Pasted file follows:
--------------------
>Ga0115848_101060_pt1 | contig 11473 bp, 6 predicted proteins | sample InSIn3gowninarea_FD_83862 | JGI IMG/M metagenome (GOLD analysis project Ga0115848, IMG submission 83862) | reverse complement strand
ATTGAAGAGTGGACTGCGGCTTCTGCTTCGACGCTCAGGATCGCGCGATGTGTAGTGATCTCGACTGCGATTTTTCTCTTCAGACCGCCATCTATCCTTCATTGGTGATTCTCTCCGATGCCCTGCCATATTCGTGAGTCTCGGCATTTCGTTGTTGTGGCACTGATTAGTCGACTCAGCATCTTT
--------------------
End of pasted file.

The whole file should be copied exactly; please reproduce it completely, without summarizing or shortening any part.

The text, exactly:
>Ga0115848_101060_pt1 | contig 11473 bp, 6 predicted proteins | sample InSIn3gowninarea_FD_83862 | JGI IMG/M metagenome (GOLD analysis project Ga0115848, IMG submission 83862) | reverse complement strand
ATTGAAGAGTGGACTGCGGCTTCTGCTTCGACGCTCAGGATCGCGCGATGTGTAGTGATCTCGACTGCGATTTTTCTCTTCAGACCGCCATCTATCCTTCATTGGTGATTCTCTCCGATGCCCTGCCATATTCGTGAGTCTCGGCATTTCGTTGTTGTGGCACTGATTAGTCGACTCAGCATCTTT